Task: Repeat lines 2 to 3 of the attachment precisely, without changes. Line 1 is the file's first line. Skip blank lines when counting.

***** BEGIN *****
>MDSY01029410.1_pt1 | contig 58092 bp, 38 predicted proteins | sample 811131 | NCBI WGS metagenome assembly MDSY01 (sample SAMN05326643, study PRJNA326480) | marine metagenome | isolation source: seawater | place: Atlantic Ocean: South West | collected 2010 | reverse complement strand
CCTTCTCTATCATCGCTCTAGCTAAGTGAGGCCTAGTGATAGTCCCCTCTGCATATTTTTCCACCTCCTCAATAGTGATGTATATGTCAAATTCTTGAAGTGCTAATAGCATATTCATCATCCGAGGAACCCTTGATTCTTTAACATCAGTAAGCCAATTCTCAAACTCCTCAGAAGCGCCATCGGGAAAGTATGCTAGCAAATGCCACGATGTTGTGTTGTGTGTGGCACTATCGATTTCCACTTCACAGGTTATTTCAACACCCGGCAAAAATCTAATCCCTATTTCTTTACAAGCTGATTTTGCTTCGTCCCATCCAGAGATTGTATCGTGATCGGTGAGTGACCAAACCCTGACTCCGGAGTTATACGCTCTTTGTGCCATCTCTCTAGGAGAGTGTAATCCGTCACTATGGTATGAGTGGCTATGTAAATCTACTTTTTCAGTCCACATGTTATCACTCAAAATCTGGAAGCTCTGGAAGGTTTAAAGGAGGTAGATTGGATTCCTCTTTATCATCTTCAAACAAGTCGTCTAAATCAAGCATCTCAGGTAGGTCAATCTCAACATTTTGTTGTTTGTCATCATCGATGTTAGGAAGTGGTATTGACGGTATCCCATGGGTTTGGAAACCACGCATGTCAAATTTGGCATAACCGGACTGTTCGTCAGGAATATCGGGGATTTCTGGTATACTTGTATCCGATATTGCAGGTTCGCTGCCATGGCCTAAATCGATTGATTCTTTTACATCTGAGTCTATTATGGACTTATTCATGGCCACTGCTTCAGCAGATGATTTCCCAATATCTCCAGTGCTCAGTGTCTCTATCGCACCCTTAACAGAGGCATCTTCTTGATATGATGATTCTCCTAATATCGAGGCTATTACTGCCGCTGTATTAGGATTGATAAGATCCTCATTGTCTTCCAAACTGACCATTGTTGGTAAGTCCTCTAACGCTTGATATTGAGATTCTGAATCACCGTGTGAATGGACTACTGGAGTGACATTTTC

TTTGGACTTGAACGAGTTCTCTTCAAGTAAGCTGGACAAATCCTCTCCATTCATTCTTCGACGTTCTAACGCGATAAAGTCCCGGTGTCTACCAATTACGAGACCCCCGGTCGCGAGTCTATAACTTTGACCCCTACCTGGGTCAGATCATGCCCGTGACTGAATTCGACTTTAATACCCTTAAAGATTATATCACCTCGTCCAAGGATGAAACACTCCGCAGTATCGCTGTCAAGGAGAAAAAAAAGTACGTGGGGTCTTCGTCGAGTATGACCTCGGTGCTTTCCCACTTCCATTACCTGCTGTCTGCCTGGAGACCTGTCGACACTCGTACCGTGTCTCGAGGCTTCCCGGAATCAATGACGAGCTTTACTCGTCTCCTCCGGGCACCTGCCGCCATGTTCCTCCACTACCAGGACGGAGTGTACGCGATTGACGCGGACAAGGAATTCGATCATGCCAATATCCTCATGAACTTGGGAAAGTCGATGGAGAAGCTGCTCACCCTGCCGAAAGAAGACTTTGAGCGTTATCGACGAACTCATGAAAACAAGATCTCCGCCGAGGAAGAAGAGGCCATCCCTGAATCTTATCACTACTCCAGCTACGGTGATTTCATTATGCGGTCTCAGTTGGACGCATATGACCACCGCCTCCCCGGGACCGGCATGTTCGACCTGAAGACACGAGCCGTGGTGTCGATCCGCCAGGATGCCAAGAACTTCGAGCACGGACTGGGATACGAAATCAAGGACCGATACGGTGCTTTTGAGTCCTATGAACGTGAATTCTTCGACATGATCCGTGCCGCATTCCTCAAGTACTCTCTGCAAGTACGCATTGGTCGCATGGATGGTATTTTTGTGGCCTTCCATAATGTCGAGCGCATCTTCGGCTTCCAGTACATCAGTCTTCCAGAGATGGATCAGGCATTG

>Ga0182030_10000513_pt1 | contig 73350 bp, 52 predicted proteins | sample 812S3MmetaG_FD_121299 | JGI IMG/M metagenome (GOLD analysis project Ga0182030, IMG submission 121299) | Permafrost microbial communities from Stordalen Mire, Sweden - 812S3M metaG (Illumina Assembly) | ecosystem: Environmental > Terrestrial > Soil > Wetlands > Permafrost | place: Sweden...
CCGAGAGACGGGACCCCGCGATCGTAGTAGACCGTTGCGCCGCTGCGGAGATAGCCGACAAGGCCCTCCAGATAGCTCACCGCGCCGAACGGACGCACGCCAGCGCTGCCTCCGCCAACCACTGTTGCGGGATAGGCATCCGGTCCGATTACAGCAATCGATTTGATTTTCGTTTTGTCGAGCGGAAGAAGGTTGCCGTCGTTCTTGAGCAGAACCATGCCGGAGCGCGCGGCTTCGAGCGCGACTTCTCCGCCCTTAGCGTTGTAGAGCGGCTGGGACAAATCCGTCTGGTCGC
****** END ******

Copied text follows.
CCTTCTCTATCATCGCTCTAGCTAAGTGAGGCCTAGTGATAGTCCCCTCTGCATATTTTTCCACCTCCTCAATAGTGATGTATATGTCAAATTCTTGAAGTGCTAATAGCATATTCATCATCCGAGGAACCCTTGATTCTTTAACATCAGTAAGCCAATTCTCAAACTCCTCAGAAGCGCCATCGGGAAAGTATGCTAGCAAATGCCACGATGTTGTGTTGTGTGTGGCACTATCGATTTCCACTTCACAGGTTATTTCAACACCCGGCAAAAATCTAATCCCTATTTCTTTACAAGCTGATTTTGCTTCGTCCCATCCAGAGATTGTATCGTGATCGGTGAGTGACCAAACCCTGACTCCGGAGTTATACGCTCTTTGTGCCATCTCTCTAGGAGAGTGTAATCCGTCACTATGGTATGAGTGGCTATGTAAATCTACTTTTTCAGTCCACATGTTATCACTCAAAATCTGGAAGCTCTGGAAGGTTTAAAGGAGGTAGATTGGATTCCTCTTTATCATCTTCAAACAAGTCGTCTAAATCAAGCATCTCAGGTAGGTCAATCTCAACATTTTGTTGTTTGTCATCATCGATGTTAGGAAGTGGTATTGACGGTATCCCATGGGTTTGGAAACCACGCATGTCAAATTTGGCATAACCGGACTGTTCGTCAGGAATATCGGGGATTTCTGGTATACTTGTATCCGATATTGCAGGTTCGCTGCCATGGCCTAAATCGATTGATTCTTTTACATCTGAGTCTATTATGGACTTATTCATGGCCACTGCTTCAGCAGATGATTTCCCAATATCTCCAGTGCTCAGTGTCTCTATCGCACCCTTAACAGAGGCATCTTCTTGATATGATGATTCTCCTAATATCGAGGCTATTACTGCCGCTGTATTAGGATTGATAAGATCCTCATTGTCTTCCAAACTGACCATTGTTGGTAAGTCCTCTAACGCTTGATATTGAGATTCTGAATCACCGTGTGAATGGACTACTGGAGTGACATTTTC

TTTGGACTTGAACGAGTTCTCTTCAAGTAAGCTGGACAAATCCTCTCCATTCATTCTTCGACGTTCTAACGCGATAAAGTCCCGGTGTCTACCAATTACGAGACCCCCGGTCGCGAGTCTATAACTTTGACCCCTACCTGGGTCAGATCATGCCCGTGACTGAATTCGACTTTAATACCCTTAAAGATTATATCACCTCGTCCAAGGATGAAACACTCCGCAGTATCGCTGTCAAGGAGAAAAAAAAGTACGTGGGGTCTTCGTCGAGTATGACCTCGGTGCTTTCCCACTTCCATTACCTGCTGTCTGCCTGGAGACCTGTCGACACTCGTACCGTGTCTCGAGGCTTCCCGGAATCAATGACGAGCTTTACTCGTCTCCTCCGGGCACCTGCCGCCATGTTCCTCCACTACCAGGACGGAGTGTACGCGATTGACGCGGACAAGGAATTCGATCATGCCAATATCCTCATGAACTTGGGAAAGTCGATGGAGAAGCTGCTCACCCTGCCGAAAGAAGACTTTGAGCGTTATCGACGAACTCATGAAAACAAGATCTCCGCCGAGGAAGAAGAGGCCATCCCTGAATCTTATCACTACTCCAGCTACGGTGATTTCATTATGCGGTCTCAGTTGGACGCATATGACCACCGCCTCCCCGGGACCGGCATGTTCGACCTGAAGACACGAGCCGTGGTGTCGATCCGCCAGGATGCCAAGAACTTCGAGCACGGACTGGGATACGAAATCAAGGACCGATACGGTGCTTTTGAGTCCTATGAACGTGAATTCTTCGACATGATCCGTGCCGCATTCCTCAAGTACTCTCTGCAAGTACGCATTGGTCGCATGGATGGTATTTTTGTGGCCTTCCATAATGTCGAGCGCATCTTCGGCTTCCAGTACATCAGTCTTCCAGAGATGGATCAGGCATTG